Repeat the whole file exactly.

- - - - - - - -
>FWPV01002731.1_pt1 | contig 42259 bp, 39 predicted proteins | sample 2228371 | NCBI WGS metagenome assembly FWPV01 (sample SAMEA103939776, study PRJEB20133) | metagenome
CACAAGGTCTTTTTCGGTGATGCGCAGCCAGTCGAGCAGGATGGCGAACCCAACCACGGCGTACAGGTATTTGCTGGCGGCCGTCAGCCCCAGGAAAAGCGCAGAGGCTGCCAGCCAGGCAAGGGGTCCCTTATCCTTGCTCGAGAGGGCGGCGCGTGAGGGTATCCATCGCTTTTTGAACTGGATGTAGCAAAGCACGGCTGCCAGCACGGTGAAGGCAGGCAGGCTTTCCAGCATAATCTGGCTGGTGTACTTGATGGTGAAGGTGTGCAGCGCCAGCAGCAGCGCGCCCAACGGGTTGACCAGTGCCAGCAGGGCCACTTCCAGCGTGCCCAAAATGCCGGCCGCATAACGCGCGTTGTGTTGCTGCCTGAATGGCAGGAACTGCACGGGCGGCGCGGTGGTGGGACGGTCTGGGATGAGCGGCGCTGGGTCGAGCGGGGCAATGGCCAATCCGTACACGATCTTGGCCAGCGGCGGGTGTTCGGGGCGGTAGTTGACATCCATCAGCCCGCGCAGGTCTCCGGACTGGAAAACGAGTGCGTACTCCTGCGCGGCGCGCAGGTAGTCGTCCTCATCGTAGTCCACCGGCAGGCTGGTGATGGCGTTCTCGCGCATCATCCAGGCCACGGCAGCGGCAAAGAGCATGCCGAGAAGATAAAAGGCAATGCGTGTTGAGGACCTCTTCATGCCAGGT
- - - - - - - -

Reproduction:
>FWPV01002731.1_pt1 | contig 42259 bp, 39 predicted proteins | sample 2228371 | NCBI WGS metagenome assembly FWPV01 (sample SAMEA103939776, study PRJEB20133) | metagenome
CACAAGGTCTTTTTCGGTGATGCGCAGCCAGTCGAGCAGGATGGCGAACCCAACCACGGCGTACAGGTATTTGCTGGCGGCCGTCAGCCCCAGGAAAAGCGCAGAGGCTGCCAGCCAGGCAAGGGGTCCCTTATCCTTGCTCGAGAGGGCGGCGCGTGAGGGTATCCATCGCTTTTTGAACTGGATGTAGCAAAGCACGGCTGCCAGCACGGTGAAGGCAGGCAGGCTTTCCAGCATAATCTGGCTGGTGTACTTGATGGTGAAGGTGTGCAGCGCCAGCAGCAGCGCGCCCAACGGGTTGACCAGTGCCAGCAGGGCCACTTCCAGCGTGCCCAAAATGCCGGCCGCATAACGCGCGTTGTGTTGCTGCCTGAATGGCAGGAACTGCACGGGCGGCGCGGTGGTGGGACGGTCTGGGATGAGCGGCGCTGGGTCGAGCGGGGCAATGGCCAATCCGTACACGATCTTGGCCAGCGGCGGGTGTTCGGGGCGGTAGTTGACATCCATCAGCCCGCGCAGGTCTCCGGACTGGAAAACGAGTGCGTACTCCTGCGCGGCGCGCAGGTAGTCGTCCTCATCGTAGTCCACCGGCAGGCTGGTGATGGCGTTCTCGCGCATCATCCAGGCCACGGCAGCGGCAAAGAGCATGCCGAGAAGATAAAAGGCAATGCGTGTTGAGGACCTCTTCATGCCAGGT